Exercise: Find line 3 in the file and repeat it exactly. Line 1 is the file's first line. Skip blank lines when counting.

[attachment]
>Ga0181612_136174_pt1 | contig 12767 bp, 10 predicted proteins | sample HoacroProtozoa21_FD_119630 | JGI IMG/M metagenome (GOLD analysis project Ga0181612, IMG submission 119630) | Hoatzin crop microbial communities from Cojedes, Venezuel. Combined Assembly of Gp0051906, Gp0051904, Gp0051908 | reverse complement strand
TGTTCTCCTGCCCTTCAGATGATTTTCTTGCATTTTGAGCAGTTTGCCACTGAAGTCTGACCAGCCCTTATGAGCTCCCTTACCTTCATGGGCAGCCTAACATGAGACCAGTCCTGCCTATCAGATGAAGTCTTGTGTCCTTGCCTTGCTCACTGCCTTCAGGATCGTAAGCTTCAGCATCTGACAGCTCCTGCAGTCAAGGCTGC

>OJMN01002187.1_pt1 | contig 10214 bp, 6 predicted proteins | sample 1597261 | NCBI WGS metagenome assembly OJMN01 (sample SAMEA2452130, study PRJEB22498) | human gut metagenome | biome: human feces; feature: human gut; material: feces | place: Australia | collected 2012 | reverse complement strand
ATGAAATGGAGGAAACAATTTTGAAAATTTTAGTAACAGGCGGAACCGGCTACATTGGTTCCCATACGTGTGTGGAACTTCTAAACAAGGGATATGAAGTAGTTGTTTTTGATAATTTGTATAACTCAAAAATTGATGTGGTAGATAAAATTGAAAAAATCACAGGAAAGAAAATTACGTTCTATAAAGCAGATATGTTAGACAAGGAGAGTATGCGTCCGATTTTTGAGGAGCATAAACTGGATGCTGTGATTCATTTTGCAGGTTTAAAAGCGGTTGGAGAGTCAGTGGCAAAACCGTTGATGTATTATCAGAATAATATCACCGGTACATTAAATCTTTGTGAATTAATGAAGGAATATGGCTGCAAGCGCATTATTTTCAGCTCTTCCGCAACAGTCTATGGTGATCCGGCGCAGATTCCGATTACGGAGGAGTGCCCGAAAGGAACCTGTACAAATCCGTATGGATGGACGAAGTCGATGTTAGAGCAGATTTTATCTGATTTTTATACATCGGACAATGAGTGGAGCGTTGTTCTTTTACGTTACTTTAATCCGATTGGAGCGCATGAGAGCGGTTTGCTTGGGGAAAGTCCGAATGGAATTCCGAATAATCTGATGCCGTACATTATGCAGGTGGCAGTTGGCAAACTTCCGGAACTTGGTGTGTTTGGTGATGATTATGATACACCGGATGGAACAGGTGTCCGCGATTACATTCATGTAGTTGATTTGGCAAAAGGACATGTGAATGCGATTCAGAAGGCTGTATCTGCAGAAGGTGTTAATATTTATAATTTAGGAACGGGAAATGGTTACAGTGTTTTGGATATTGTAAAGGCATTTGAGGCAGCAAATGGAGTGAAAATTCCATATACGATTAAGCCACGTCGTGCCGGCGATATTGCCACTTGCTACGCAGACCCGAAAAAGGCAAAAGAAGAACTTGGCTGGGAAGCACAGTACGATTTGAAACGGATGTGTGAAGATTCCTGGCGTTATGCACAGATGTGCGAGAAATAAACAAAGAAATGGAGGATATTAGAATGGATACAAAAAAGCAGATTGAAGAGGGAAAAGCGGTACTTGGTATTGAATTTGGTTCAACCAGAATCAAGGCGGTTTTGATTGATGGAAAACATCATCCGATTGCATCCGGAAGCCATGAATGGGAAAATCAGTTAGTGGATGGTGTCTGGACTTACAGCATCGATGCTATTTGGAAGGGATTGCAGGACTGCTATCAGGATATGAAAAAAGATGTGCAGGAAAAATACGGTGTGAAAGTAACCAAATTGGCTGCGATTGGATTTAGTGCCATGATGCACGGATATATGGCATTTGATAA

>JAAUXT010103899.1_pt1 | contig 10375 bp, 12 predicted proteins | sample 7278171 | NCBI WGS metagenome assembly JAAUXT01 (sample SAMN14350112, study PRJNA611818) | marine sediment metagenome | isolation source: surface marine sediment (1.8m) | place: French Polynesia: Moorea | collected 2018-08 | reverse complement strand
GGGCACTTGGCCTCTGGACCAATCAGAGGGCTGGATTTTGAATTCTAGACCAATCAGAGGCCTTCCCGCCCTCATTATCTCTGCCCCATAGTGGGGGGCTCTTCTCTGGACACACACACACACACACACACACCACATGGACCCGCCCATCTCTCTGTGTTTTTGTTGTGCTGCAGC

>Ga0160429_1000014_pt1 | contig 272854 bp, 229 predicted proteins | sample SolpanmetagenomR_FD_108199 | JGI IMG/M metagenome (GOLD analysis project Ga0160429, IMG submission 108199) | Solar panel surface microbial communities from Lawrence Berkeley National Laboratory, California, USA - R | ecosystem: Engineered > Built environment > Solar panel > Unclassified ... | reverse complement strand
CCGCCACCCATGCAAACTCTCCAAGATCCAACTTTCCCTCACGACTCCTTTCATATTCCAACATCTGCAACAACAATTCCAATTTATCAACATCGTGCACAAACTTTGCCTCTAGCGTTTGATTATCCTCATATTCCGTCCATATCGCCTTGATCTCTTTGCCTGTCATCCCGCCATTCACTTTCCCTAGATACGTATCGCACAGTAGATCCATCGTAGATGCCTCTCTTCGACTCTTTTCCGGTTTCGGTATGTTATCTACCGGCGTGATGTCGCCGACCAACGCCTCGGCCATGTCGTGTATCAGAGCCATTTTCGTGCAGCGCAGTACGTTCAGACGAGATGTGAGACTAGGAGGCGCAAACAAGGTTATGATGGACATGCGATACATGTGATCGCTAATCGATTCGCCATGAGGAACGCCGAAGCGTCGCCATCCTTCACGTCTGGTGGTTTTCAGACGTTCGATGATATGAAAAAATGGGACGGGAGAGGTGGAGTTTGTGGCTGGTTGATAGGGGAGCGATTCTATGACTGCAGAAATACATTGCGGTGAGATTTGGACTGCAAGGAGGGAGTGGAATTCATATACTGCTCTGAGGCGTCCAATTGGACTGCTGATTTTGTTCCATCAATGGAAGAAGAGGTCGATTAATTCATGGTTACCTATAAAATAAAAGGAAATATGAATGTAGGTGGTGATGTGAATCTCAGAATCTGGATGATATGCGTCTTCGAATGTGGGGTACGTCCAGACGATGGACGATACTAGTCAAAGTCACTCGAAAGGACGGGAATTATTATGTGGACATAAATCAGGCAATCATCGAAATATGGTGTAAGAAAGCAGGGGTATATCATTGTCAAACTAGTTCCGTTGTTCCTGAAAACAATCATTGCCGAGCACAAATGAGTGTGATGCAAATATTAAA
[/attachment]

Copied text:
>OJMN01002187.1_pt1 | contig 10214 bp, 6 predicted proteins | sample 1597261 | NCBI WGS metagenome assembly OJMN01 (sample SAMEA2452130, study PRJEB22498) | human gut metagenome | biome: human feces; feature: human gut; material: feces | place: Australia | collected 2012 | reverse complement strand